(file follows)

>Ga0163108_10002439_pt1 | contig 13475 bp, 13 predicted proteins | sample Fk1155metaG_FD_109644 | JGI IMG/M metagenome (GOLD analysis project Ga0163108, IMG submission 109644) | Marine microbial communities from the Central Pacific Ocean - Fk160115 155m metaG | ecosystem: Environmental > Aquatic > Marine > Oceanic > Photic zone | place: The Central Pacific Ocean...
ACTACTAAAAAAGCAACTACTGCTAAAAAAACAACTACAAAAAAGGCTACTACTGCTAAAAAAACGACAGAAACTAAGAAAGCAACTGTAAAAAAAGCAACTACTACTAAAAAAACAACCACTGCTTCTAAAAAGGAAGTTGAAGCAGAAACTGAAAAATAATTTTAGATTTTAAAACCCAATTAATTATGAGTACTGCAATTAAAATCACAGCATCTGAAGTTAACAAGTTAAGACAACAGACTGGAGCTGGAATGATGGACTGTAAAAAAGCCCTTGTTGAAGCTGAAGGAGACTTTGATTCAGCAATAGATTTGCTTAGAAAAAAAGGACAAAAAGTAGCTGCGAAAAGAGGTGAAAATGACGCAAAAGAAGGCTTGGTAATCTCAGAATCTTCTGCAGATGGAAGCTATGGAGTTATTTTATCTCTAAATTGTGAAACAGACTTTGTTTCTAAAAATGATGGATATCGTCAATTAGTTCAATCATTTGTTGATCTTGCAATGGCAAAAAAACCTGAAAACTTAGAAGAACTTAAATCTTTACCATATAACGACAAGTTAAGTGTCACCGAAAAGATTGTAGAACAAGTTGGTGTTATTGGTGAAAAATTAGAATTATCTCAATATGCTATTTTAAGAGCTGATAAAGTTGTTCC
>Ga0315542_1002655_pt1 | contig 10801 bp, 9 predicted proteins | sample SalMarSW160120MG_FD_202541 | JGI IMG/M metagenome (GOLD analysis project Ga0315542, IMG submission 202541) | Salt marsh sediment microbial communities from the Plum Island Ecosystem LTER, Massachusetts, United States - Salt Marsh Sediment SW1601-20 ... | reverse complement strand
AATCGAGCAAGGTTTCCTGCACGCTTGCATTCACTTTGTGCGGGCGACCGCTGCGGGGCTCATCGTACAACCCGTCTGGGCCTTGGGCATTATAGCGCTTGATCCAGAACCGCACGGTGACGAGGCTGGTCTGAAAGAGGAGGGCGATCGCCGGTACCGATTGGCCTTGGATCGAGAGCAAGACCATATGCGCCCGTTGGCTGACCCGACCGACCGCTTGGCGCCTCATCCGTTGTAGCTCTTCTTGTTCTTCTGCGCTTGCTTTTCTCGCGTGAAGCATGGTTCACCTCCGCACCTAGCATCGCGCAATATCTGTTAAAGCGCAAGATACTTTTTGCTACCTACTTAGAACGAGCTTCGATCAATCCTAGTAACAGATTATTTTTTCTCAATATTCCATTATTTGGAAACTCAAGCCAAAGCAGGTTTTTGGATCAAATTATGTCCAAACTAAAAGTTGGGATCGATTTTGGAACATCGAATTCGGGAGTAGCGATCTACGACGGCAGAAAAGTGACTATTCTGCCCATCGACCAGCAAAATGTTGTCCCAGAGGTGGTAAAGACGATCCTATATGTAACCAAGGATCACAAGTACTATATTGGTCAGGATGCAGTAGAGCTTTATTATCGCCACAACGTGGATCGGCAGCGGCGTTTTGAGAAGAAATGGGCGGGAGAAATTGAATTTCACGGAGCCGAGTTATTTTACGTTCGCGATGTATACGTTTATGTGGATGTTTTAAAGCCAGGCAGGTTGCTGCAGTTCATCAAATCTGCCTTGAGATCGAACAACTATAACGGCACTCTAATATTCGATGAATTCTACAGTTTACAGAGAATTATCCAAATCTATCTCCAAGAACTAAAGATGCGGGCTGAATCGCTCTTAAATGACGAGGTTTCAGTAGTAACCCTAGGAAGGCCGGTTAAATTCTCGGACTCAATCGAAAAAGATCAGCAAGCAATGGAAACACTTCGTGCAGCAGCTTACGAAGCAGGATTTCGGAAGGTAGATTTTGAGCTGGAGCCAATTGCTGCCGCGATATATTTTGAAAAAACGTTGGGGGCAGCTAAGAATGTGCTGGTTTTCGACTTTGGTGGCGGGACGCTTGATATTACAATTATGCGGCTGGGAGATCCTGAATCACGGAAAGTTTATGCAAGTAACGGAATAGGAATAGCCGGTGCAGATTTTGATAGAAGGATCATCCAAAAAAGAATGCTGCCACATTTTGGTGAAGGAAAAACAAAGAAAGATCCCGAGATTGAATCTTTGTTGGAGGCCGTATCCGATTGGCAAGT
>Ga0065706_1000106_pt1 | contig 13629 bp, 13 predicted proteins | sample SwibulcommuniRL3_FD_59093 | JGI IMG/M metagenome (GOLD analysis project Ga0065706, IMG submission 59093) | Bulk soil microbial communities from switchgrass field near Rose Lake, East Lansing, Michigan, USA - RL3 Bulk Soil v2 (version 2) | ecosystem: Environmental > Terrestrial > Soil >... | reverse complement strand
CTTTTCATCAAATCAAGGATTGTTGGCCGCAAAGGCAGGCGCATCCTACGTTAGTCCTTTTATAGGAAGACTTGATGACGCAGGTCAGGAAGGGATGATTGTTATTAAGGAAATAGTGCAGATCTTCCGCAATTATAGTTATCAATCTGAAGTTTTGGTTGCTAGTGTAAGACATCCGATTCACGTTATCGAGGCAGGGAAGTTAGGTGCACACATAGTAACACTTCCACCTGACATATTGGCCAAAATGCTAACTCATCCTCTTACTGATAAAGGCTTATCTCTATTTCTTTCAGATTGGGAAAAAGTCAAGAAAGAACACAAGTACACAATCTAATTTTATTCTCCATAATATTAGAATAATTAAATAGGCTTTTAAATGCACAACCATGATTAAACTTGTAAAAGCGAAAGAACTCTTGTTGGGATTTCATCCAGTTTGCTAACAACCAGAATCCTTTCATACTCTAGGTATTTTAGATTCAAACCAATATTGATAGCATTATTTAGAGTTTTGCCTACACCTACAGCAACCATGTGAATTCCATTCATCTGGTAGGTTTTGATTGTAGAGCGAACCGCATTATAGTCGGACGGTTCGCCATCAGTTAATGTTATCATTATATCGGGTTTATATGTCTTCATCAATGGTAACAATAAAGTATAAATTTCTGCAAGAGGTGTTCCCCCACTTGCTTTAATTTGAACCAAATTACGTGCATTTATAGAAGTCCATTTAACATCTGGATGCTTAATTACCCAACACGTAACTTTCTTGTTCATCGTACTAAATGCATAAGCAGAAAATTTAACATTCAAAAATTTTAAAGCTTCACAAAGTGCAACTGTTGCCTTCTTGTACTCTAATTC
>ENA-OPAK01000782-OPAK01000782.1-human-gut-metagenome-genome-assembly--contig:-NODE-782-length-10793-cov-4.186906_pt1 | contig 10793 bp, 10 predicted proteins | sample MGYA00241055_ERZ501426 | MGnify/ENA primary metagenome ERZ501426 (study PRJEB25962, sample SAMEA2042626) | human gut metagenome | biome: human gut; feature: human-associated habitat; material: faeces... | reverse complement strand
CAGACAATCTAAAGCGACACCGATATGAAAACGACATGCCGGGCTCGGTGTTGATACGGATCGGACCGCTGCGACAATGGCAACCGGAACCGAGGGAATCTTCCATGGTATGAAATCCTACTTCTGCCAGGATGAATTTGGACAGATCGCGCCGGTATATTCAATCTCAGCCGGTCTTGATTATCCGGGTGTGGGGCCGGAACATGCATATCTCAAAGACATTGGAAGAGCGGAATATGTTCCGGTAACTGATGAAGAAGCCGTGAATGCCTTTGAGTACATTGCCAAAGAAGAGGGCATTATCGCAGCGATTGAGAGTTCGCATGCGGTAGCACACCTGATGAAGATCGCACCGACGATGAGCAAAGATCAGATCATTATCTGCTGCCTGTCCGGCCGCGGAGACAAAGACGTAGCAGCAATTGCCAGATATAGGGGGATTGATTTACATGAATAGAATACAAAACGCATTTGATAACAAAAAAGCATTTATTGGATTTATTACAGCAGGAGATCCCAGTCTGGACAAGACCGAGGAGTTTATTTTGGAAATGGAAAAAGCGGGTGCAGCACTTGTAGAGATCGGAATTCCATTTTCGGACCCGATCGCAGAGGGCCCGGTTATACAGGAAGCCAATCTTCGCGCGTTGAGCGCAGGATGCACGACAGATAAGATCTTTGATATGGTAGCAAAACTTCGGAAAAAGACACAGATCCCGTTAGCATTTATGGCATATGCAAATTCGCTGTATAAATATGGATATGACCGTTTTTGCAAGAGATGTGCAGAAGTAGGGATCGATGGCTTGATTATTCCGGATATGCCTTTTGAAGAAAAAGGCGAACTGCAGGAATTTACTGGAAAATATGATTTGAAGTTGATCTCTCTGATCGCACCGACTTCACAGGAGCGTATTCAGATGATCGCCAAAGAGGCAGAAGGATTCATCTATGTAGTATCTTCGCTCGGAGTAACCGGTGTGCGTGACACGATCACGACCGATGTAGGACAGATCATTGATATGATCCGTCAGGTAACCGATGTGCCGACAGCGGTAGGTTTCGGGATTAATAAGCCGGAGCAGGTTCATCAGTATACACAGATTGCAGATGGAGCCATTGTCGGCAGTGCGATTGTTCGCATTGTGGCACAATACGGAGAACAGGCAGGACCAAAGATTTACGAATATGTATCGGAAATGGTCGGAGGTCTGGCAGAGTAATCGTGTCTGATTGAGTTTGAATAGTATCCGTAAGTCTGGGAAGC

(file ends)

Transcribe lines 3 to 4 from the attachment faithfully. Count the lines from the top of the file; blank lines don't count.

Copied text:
>Ga0315542_1002655_pt1 | contig 10801 bp, 9 predicted proteins | sample SalMarSW160120MG_FD_202541 | JGI IMG/M metagenome (GOLD analysis project Ga0315542, IMG submission 202541) | Salt marsh sediment microbial communities from the Plum Island Ecosystem LTER, Massachusetts, United States - Salt Marsh Sediment SW1601-20 ... | reverse complement strand
AATCGAGCAAGGTTTCCTGCACGCTTGCATTCACTTTGTGCGGGCGACCGCTGCGGGGCTCATCGTACAACCCGTCTGGGCCTTGGGCATTATAGCGCTTGATCCAGAACCGCACGGTGACGAGGCTGGTCTGAAAGAGGAGGGCGATCGCCGGTACCGATTGGCCTTGGATCGAGAGCAAGACCATATGCGCCCGTTGGCTGACCCGACCGACCGCTTGGCGCCTCATCCGTTGTAGCTCTTCTTGTTCTTCTGCGCTTGCTTTTCTCGCGTGAAGCATGGTTCACCTCCGCACCTAGCATCGCGCAATATCTGTTAAAGCGCAAGATACTTTTTGCTACCTACTTAGAACGAGCTTCGATCAATCCTAGTAACAGATTATTTTTTCTCAATATTCCATTATTTGGAAACTCAAGCCAAAGCAGGTTTTTGGATCAAATTATGTCCAAACTAAAAGTTGGGATCGATTTTGGAACATCGAATTCGGGAGTAGCGATCTACGACGGCAGAAAAGTGACTATTCTGCCCATCGACCAGCAAAATGTTGTCCCAGAGGTGGTAAAGACGATCCTATATGTAACCAAGGATCACAAGTACTATATTGGTCAGGATGCAGTAGAGCTTTATTATCGCCACAACGTGGATCGGCAGCGGCGTTTTGAGAAGAAATGGGCGGGAGAAATTGAATTTCACGGAGCCGAGTTATTTTACGTTCGCGATGTATACGTTTATGTGGATGTTTTAAAGCCAGGCAGGTTGCTGCAGTTCATCAAATCTGCCTTGAGATCGAACAACTATAACGGCACTCTAATATTCGATGAATTCTACAGTTTACAGAGAATTATCCAAATCTATCTCCAAGAACTAAAGATGCGGGCTGAATCGCTCTTAAATGACGAGGTTTCAGTAGTAACCCTAGGAAGGCCGGTTAAATTCTCGGACTCAATCGAAAAAGATCAGCAAGCAATGGAAACACTTCGTGCAGCAGCTTACGAAGCAGGATTTCGGAAGGTAGATTTTGAGCTGGAGCCAATTGCTGCCGCGATATATTTTGAAAAAACGTTGGGGGCAGCTAAGAATGTGCTGGTTTTCGACTTTGGTGGCGGGACGCTTGATATTACAATTATGCGGCTGGGAGATCCTGAATCACGGAAAGTTTATGCAAGTAACGGAATAGGAATAGCCGGTGCAGATTTTGATAGAAGGATCATCCAAAAAAGAATGCTGCCACATTTTGGTGAAGGAAAAACAAAGAAAGATCCCGAGATTGAATCTTTGTTGGAGGCCGTATCCGATTGGCAAGT